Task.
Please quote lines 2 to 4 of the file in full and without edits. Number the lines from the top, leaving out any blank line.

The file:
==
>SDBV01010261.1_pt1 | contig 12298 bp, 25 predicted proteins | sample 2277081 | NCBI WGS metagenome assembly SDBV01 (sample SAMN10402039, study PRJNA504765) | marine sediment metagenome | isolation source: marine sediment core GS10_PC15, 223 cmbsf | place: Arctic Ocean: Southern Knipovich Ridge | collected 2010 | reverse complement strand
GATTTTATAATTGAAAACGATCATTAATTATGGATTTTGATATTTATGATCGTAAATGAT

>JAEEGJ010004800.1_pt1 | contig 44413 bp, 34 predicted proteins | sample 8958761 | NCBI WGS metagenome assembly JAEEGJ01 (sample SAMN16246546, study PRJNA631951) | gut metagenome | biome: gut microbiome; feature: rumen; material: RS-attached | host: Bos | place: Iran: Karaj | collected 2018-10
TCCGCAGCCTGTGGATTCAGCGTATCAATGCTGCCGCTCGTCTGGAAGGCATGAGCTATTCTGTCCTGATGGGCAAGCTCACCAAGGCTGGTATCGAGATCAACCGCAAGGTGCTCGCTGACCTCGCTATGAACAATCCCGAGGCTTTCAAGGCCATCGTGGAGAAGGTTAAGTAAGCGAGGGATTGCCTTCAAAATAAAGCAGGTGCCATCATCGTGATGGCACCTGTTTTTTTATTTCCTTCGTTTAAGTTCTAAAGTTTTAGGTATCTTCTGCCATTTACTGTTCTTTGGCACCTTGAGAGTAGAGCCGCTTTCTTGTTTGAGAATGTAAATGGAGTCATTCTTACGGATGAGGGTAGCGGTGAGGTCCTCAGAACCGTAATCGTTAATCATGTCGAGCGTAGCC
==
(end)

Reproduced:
GATTTTATAATTGAAAACGATCATTAATTATGGATTTTGATATTTATGATCGTAAATGAT

>JAEEGJ010004800.1_pt1 | contig 44413 bp, 34 predicted proteins | sample 8958761 | NCBI WGS metagenome assembly JAEEGJ01 (sample SAMN16246546, study PRJNA631951) | gut metagenome | biome: gut microbiome; feature: rumen; material: RS-attached | host: Bos | place: Iran: Karaj | collected 2018-10
TCCGCAGCCTGTGGATTCAGCGTATCAATGCTGCCGCTCGTCTGGAAGGCATGAGCTATTCTGTCCTGATGGGCAAGCTCACCAAGGCTGGTATCGAGATCAACCGCAAGGTGCTCGCTGACCTCGCTATGAACAATCCCGAGGCTTTCAAGGCCATCGTGGAGAAGGTTAAGTAAGCGAGGGATTGCCTTCAAAATAAAGCAGGTGCCATCATCGTGATGGCACCTGTTTTTTTATTTCCTTCGTTTAAGTTCTAAAGTTTTAGGTATCTTCTGCCATTTACTGTTCTTTGGCACCTTGAGAGTAGAGCCGCTTTCTTGTTTGAGAATGTAAATGGAGTCATTCTTACGGATGAGGGTAGCGGTGAGGTCCTCAGAACCGTAATCGTTAATCATGTCGAGCGTAGCC